Hoolihan, J.P., Premanandh, J., D’Aloia-Palmieri, M.A. and Benzie, J.A.H., 2004. Intraspecific phylogeographic isolation of Arabian Gulf sailfish Istiophorus platypterus inferred from mitochondrial DNA. Marine Biology, 145(3), pp.465-475.

https://www.ramsar.org/news/united-arab-emirates-designates-jabal-ali-wetland-sanctuary

López, B.D., Grandcourt, E., Methion, S., Das, H., Bugla, I., Al Hameli, M., Al Ameri, H., Abdulla, M., Al Blooshi, A. and Al Dhaheri, S., 2018. The distribution, abundance and group dynamics of Indian Ocean humpback dolphins (Sousa plumbea) in the Emirate of Abu Dhabi (UAE). Journal of the Marine Biological Association of the United Kingdom, 98(5), pp.1119-1127.

Marsh, H. & Sobtzick, S. 2015. Dugong dugon. The IUCN Red List of Threatened Species 2015: e.T6909A43792211. http://dx.doi.org/10.2305/IUCN.UK.2015-4.RLTS.T6909A43792211.en.

Marsh, H., Penrose, H., Eros, C., and Huges, J. 2002. Dugong Status Report and Action Plans for Countries and Territories. UNEP Early Warning Assessment Report Series, UNEP/DEWA/RS.02-1

Phillips, R.C., Roughland, R. A. and Ypussef, A. Seagrasses of Abu Dhabi UAE. Tribulus, 12.1. Pp 20-23. Journal of Emirates natural History Group. Abu Dhabi, UAE.

Preen, A., 2004. Distribution, abundance and conservation status of dugongs and dolphins in the southern and western Arabian Gulf. Biological Conservation, 118(2), pp.205-218.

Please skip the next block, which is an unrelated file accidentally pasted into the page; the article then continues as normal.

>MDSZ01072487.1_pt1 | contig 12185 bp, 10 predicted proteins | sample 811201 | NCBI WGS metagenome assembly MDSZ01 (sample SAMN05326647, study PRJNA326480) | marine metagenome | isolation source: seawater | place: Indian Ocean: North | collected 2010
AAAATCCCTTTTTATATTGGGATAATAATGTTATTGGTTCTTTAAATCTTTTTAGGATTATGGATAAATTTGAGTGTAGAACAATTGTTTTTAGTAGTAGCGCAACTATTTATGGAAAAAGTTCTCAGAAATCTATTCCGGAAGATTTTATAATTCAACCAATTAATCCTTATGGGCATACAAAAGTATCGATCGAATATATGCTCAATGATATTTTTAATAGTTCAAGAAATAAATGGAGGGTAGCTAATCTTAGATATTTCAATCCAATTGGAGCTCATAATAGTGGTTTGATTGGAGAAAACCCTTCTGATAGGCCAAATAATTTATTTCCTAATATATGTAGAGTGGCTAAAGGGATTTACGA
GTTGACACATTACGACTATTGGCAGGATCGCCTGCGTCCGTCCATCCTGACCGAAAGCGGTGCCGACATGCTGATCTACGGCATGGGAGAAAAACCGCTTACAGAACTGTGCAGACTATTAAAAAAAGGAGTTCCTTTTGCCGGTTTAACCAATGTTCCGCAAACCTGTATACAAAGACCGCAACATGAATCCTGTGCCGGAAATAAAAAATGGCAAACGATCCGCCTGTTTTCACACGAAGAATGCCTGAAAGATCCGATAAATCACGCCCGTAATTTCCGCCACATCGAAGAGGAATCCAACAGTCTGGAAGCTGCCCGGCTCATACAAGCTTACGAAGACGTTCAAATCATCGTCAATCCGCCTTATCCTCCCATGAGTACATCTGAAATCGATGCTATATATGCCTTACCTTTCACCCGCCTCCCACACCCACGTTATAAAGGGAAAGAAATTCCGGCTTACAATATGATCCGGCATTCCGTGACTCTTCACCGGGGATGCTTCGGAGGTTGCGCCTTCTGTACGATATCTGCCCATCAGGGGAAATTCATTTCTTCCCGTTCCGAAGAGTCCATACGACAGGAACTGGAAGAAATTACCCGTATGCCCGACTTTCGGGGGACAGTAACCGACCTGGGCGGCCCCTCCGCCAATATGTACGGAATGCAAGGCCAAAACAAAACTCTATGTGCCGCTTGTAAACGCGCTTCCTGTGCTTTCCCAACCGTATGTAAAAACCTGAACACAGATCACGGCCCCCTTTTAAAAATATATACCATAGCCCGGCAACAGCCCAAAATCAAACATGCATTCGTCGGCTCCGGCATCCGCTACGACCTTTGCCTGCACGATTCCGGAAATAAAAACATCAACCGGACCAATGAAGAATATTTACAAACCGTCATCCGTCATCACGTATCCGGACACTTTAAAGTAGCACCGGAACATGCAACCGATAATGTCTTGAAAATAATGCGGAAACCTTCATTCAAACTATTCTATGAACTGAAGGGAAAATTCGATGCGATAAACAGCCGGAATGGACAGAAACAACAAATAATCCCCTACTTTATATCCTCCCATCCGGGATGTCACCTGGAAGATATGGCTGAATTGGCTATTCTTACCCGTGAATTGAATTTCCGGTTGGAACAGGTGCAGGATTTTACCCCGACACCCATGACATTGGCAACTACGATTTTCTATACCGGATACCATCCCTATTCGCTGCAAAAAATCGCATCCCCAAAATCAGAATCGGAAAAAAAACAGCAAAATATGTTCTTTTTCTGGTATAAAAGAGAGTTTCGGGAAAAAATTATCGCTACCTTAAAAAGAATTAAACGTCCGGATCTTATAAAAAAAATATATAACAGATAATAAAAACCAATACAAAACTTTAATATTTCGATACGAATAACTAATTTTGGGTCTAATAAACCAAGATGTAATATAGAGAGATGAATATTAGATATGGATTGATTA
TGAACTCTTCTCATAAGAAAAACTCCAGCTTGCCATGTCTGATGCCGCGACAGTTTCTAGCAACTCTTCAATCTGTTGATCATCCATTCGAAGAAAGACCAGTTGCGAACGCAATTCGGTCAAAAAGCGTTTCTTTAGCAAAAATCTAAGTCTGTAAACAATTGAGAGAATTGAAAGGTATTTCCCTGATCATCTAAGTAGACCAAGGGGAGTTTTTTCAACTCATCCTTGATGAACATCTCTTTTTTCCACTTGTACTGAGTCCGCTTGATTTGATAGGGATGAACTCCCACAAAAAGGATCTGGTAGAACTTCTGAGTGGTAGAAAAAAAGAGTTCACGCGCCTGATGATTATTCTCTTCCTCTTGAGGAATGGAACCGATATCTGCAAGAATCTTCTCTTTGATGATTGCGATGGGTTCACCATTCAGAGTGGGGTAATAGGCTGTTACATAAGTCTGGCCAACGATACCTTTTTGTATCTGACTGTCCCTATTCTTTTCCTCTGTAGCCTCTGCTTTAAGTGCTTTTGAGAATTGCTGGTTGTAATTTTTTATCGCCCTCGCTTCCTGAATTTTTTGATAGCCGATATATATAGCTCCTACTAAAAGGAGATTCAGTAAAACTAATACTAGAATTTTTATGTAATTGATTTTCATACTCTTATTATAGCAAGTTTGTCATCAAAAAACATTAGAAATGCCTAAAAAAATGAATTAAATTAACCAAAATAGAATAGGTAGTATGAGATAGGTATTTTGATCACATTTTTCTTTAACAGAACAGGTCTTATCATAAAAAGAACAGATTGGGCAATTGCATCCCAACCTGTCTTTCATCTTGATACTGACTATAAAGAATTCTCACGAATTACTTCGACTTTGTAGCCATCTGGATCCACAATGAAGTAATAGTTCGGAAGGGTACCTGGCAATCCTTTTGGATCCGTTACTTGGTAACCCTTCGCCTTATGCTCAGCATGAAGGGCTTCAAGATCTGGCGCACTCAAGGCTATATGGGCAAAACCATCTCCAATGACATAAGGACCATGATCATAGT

Sheppard, C., Al-Husiani, M., Al-Jamali, F., Al-Yamani, F., Baldwin, R., Bishop, J., Benzoni, F., Dutrieux, E., Dulvy, N.K., Durvasula, S.R.V. and Jones, D.A., 2010. The Gulf: a young sea in decline. Marine Pollution Bulletin, 60(1), pp.13-38.

Sheppard, C.R., 1993. Physical environment of the Gulf relevant to marine pollution: an overview. Marine Pollution Bulletin, 27, pp.3-8.

Sheppard, Charles, Mohsen Al-Husiani, Fahad Al-Jamali, Faiza Al-Yamani, Rob Baldwin, James Bishop, Francesca Benzoni et al., 2010. “The Gulf: a young sea in decline.” Marine Pollution Bulletin 60, no. 1: 13-38.

Smith, E.G., Hume, B.C., Delaney, P., Wiedenmann, J. and Burt, J.A., 2017. Genetic structure of coral-Symbiodinium symbioses on the world’s warmest reefs. PloS one, 12(6), p.e0180169.

Vaughan, G.O., Al-Mansoori, N. and Burt, J.A., 2019. The Arabian Gulf. In World Seas: an Environmental Evaluation (pp. 1-23). Academic Press

Wabnitz, C.C., Lam, V.W., Reygondeau, G., Teh, L.C., Al-Abdulrazzak, D., Khalfallah, M., Pauly, D., Palomares, M.L.D., Zeller, D. and Cheung, W.W., 2018. Climate change impacts on marine biodiversity, fisheries and society in the Arabian Gulf. PloS one, 13(5), p.e0194537.

Wang, J.Y. & Reeves, R. 2017. Neophocaena phocaenoides. The IUCN Red List of Threatened Species 2017: e.T198920A50386795. http://dx.doi.org/10.2305/IUCN.UK.2017-3.RLTS.T198920A50386795.en.